- Article by Sara Kirby
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Yesterday, HASSELL launched Urban Futures – a thought-provoking platform and blog which features research and new ideas in both the local and international architectural sphere. David Tickle, HASSELL principal and urban design sector leader, speaks to ADR about the project.
Tell us about Urban Futures – where did this idea come from and how did it develop?
Urban Futures has grown out of our passion for cities and, in particular, our interest in some of the big urban challenges that the world will face in the future. Right now, we are seeing urbanisation at a scale and pace that is unprecedented in human history. By 2050, there will be an additional 2.5 billion people living in cities, with more than 90 percent of this increase occurring in Asia and Africa. We can see that this rapid urbanisation is placing immense pressure on urban infrastructure, on the natural environment and on social systems. But history has shown that cities are also places of experimentation and innovation.
Urban Futures is our new program of urban research, speculation and ideas. We identify and explore a future urban challenge and then create a unique response – be it a clever design proposition, a curated event or the in-depth research of a complex issue. With our team working in some of the most influential and exciting cities in the world, we are committed to the idea of creating cities that people love – now and into the future.
What are some of the topics that will be explored?
Given the complexity of cities, there are so many different topics to explore! Housing affordability is a big issue in many cities. The importance of nature in increasingly dense cities, integration of transport, the impacts of technology and designing for human experience are all recurrent themes in our research. A recent proposal was the creation of a new urban forest in Shanghai, an idea that supports the city’s 25-year vision to become a more sustainable, liveable and attractive global city. Another was the Global 1:1 Tapedown, which saw HASSELL teams in four cities marking out floor plans of apartments in public spaces, engaging communities in discussions about how much space we have, and need, in our cities. So, our projects range in scale as well – from whole-of-city to neighbourhoods to personal spaces.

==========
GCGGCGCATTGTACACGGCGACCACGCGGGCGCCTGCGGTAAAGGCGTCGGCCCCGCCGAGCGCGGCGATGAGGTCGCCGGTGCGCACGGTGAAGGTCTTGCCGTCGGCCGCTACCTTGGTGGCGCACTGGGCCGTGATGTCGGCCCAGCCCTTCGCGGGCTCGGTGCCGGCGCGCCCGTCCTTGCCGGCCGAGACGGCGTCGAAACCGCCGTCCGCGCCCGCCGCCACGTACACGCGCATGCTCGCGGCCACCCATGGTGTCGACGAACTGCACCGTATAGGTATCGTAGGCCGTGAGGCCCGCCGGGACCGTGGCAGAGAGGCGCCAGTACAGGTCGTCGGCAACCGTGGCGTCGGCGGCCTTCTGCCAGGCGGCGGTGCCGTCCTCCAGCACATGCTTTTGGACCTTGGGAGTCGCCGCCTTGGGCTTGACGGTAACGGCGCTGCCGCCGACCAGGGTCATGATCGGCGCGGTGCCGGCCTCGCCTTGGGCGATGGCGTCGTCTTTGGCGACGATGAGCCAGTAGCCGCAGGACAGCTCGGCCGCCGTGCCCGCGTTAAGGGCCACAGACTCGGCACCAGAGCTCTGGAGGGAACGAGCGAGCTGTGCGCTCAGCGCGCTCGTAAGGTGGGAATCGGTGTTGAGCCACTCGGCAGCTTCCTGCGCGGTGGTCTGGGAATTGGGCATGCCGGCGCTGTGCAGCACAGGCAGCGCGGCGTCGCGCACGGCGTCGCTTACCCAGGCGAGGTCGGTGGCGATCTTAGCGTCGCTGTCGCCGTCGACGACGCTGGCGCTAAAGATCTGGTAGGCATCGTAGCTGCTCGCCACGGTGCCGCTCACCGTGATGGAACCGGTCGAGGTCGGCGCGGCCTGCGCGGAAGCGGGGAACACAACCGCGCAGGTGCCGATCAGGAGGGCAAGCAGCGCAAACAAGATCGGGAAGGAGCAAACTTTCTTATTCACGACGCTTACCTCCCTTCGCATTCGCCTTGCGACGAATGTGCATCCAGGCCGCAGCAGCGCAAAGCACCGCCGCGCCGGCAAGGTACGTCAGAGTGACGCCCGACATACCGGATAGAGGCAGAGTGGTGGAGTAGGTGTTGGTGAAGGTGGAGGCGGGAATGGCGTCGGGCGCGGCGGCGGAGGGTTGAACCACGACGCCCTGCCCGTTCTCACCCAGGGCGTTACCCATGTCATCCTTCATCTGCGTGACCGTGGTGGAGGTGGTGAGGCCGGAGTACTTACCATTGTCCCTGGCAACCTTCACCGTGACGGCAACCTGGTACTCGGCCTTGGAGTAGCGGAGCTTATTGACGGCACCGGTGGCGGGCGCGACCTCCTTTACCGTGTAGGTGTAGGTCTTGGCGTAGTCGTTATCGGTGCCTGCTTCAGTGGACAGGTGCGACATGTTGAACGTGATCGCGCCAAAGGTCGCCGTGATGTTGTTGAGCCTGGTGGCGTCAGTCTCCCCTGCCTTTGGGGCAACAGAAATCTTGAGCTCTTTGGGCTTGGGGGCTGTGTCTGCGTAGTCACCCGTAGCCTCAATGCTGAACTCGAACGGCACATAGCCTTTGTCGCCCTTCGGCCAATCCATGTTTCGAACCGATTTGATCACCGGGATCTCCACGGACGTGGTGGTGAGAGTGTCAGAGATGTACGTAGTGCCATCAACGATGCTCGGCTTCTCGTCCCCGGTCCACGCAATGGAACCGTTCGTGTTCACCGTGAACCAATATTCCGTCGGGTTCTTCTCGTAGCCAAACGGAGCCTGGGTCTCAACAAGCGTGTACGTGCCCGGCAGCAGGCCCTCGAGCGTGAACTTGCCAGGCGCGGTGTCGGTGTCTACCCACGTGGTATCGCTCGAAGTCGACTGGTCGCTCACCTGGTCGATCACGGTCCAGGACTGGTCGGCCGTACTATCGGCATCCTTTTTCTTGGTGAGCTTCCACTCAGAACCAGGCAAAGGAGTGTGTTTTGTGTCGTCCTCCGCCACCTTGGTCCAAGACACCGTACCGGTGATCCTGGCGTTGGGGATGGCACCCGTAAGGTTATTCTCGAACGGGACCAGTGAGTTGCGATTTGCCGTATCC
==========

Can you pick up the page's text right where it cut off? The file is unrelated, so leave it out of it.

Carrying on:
The article on smart/human cities is great – can you tell us about that piece?
HASSELL recently merged with UK-based experience designers FreeState, who help businesses, brands, developers, and architects create places that are immersive, collaborative experiences and connect audiences. Adam Scott is the creative director of FreeState and his piece, ‘De-smarting the city’, is all about exploring how cities have reached a ‘smart’ tipping point. Adam compares Korea’s Songdo, the world’s so-called ‘smartest city’, with London’s Kings Cross Central to see what makes a city attractive. The bottom line, that Adam identifies, is that enamoured as we are by our technological prowess, we are in danger of losing sight of what cities are all about: the experiences of people being people. Cities do not create communities, people form communities and cities. (Ed note: We will be interviewing Scott about this topic in the coming weeks… Stay tuned)